Mauna Loa, Earth’s largest active volcano, is located on the Island of Hawai‘i and is monitored by the U.S. Geological Survey’s (USGS) Hawaiian Volcano Observatory (HVO).
Mauna Loa erupted most recently in 1984 and will erupt again in the future, posing significant risk to people living on the flanks of the volcano. This geonarrative provides an overview of Mauna Loa’s eruptive history and hazards and includes interactive maps and datasets to help residents prepare for the next eruption (Wright and others, 1992; Trusdell and others, 1996; Wolfe and Morris, 1996; Sherrod and others, 2007; Kauahikaua and others, 2017; Trusdell and Lockwood, 2017; Trusdell and Zoeller, 2017; Trusdell and Lockwood, 2019, 2020).
The Hawaiian Islands exist because of a hot spot beneath the oceanic crustal plate, where magma upwells and erupts at the surface.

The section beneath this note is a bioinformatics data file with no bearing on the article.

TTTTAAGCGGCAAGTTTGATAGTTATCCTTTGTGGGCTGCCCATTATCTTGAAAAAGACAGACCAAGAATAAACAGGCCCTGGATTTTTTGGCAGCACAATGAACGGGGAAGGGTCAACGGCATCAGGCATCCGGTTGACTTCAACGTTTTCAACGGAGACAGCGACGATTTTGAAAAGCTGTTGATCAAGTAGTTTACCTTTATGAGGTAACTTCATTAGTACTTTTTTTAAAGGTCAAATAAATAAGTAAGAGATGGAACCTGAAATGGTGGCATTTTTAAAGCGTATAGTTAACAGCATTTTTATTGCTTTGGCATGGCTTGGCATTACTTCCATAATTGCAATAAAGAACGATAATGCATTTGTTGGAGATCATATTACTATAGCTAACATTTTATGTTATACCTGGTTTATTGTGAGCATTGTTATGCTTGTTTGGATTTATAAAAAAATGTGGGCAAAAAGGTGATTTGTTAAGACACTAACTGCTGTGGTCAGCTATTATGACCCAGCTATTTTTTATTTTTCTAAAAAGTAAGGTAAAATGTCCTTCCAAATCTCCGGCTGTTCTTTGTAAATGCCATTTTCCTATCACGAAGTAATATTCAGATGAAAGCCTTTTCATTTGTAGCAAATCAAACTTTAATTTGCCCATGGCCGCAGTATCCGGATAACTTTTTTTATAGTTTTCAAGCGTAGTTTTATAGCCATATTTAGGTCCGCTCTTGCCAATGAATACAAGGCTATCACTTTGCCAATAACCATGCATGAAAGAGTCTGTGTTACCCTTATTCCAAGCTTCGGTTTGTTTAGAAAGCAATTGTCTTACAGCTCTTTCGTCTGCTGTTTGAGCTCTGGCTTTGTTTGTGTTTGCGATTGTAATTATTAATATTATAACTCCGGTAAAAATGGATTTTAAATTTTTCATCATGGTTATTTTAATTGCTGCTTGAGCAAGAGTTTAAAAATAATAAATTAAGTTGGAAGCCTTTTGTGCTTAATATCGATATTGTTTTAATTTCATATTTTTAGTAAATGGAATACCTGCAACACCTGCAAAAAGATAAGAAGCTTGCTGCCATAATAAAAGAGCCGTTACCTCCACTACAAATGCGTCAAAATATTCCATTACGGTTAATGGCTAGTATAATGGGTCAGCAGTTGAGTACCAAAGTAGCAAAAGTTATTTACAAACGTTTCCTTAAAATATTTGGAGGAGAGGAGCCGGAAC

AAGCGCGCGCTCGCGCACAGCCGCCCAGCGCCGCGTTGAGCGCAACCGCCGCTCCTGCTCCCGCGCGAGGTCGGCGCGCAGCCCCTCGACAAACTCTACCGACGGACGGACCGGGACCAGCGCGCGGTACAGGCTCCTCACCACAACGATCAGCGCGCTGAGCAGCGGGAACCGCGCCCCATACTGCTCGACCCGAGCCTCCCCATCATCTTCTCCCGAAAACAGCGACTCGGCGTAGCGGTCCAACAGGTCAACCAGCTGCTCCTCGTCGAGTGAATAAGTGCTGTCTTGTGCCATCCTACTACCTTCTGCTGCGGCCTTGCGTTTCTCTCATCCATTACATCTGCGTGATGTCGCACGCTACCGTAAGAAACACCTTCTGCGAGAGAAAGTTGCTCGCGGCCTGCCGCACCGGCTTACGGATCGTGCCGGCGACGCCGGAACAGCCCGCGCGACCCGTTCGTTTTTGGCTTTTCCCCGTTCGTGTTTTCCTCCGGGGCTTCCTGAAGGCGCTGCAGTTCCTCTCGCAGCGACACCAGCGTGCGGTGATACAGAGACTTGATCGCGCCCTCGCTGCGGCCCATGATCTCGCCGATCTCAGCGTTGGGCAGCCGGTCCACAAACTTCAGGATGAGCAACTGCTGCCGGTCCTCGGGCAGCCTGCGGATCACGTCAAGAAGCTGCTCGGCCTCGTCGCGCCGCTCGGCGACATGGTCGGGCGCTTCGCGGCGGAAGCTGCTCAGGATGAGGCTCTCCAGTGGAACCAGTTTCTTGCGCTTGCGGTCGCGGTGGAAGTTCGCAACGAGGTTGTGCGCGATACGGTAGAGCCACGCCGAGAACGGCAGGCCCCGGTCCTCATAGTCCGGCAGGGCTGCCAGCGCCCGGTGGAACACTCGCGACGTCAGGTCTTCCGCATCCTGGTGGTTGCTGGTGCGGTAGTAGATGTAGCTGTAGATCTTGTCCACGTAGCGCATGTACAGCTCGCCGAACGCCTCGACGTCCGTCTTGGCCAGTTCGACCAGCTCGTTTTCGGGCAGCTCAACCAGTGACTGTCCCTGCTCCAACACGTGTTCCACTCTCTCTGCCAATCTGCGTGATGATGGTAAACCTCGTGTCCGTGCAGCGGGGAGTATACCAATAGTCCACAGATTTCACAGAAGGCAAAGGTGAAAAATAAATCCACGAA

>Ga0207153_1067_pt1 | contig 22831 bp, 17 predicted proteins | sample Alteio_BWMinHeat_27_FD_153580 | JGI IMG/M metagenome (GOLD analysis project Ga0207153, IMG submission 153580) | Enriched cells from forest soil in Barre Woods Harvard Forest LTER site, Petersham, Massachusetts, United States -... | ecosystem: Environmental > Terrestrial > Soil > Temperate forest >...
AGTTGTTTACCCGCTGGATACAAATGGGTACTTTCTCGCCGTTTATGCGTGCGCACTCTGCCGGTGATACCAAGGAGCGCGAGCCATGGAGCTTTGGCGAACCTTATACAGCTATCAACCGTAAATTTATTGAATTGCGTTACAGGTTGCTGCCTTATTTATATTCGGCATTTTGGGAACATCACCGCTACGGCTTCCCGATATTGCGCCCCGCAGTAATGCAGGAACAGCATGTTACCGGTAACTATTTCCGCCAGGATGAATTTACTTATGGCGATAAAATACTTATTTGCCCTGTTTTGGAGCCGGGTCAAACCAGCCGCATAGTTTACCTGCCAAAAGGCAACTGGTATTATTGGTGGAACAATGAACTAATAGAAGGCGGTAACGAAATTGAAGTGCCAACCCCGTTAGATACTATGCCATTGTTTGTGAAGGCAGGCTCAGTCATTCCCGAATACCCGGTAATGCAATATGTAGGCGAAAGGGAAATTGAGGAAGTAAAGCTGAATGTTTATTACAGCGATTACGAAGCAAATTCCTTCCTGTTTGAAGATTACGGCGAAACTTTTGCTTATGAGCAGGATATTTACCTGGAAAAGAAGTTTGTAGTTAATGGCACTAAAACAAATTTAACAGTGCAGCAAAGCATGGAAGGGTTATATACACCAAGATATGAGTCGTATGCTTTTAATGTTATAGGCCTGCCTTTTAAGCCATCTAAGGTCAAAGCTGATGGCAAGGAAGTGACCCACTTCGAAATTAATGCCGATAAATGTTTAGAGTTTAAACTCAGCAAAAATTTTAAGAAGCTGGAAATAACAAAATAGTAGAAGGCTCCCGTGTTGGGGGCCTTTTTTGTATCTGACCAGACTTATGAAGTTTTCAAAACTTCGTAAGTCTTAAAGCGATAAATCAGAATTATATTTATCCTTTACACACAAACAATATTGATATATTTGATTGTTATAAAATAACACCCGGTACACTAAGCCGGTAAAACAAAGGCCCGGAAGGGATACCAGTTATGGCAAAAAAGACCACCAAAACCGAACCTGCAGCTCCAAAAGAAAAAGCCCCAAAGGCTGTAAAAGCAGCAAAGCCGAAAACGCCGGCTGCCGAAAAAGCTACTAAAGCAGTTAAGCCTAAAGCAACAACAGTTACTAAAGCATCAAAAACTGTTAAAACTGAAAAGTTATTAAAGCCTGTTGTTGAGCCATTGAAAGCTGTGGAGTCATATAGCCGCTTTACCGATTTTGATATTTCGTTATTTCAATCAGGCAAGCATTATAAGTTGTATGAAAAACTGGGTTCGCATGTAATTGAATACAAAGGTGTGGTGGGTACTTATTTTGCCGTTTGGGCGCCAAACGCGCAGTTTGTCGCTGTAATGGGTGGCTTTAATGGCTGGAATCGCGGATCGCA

As the Pacific Plate drifts northwestward, the hot spot below remains almost stationary, resulting in a chain of islands and atolls called the Hawaiian Ridge-Emperor Seamount volcanic chain. The hot spot is now below the Island of Hawai‘i and Kama‘ehuakanaloa (formerly Lō‘ihi Seamount) to the southeast, and the chain is progressively older and more eroded with increasing distance from the hot spot.
Mauna Loa is on the Island of Hawai‘i—the largest and youngest island in the chain—at the southeastern end of the Hawaiian Islands.